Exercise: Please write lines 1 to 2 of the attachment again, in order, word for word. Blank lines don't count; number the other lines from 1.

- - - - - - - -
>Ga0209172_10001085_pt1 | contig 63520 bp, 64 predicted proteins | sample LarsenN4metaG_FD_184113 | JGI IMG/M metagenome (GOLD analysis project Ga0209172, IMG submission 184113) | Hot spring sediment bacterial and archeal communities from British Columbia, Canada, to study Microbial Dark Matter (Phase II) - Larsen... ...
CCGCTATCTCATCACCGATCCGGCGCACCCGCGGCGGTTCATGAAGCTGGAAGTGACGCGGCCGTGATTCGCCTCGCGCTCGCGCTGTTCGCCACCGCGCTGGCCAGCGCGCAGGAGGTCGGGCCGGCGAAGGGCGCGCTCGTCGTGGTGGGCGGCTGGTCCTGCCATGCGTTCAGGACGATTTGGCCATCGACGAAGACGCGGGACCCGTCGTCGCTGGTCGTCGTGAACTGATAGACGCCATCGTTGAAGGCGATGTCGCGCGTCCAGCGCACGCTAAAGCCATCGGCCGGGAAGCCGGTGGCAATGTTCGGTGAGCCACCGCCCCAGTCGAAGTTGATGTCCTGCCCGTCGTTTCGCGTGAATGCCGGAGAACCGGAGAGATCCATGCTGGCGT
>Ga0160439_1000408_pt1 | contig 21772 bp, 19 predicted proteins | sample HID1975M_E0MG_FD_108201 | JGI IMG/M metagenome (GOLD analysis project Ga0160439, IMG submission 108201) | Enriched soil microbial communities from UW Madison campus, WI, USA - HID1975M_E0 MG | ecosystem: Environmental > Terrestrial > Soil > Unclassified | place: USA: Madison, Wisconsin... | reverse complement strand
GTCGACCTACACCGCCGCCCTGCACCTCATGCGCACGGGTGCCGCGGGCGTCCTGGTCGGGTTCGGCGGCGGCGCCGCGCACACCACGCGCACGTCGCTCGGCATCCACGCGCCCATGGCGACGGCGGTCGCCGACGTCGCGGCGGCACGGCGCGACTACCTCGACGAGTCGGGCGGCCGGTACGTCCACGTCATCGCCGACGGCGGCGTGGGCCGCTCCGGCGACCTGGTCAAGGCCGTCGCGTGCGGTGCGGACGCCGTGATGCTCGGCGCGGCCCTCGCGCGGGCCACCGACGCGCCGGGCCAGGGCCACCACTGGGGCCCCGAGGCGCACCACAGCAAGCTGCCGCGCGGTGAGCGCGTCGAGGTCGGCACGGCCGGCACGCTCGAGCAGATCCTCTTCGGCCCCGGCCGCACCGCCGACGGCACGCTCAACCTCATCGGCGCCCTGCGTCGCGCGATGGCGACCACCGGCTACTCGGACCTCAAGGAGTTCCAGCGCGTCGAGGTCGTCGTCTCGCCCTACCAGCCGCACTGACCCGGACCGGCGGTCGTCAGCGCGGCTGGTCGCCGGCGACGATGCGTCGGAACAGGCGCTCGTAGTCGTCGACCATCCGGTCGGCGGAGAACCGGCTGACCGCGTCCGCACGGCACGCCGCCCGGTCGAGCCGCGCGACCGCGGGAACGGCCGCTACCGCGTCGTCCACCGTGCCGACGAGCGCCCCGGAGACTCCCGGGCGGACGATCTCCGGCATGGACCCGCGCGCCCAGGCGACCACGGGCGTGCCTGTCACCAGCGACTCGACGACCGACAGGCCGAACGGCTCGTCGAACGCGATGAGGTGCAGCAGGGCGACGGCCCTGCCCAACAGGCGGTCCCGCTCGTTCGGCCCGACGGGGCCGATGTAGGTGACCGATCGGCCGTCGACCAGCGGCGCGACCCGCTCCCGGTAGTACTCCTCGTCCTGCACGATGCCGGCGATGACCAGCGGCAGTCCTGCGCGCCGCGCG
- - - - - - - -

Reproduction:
>Ga0209172_10001085_pt1 | contig 63520 bp, 64 predicted proteins | sample LarsenN4metaG_FD_184113 | JGI IMG/M metagenome (GOLD analysis project Ga0209172, IMG submission 184113) | Hot spring sediment bacterial and archeal communities from British Columbia, Canada, to study Microbial Dark Matter (Phase II) - Larsen... ...
CCGCTATCTCATCACCGATCCGGCGCACCCGCGGCGGTTCATGAAGCTGGAAGTGACGCGGCCGTGATTCGCCTCGCGCTCGCGCTGTTCGCCACCGCGCTGGCCAGCGCGCAGGAGGTCGGGCCGGCGAAGGGCGCGCTCGTCGTGGTGGGCGGCTGGTCCTGCCATGCGTTCAGGACGATTTGGCCATCGACGAAGACGCGGGACCCGTCGTCGCTGGTCGTCGTGAACTGATAGACGCCATCGTTGAAGGCGATGTCGCGCGTCCAGCGCACGCTAAAGCCATCGGCCGGGAAGCCGGTGGCAATGTTCGGTGAGCCACCGCCCCAGTCGAAGTTGATGTCCTGCCCGTCGTTTCGCGTGAATGCCGGAGAACCGGAGAGATCCATGCTGGCGT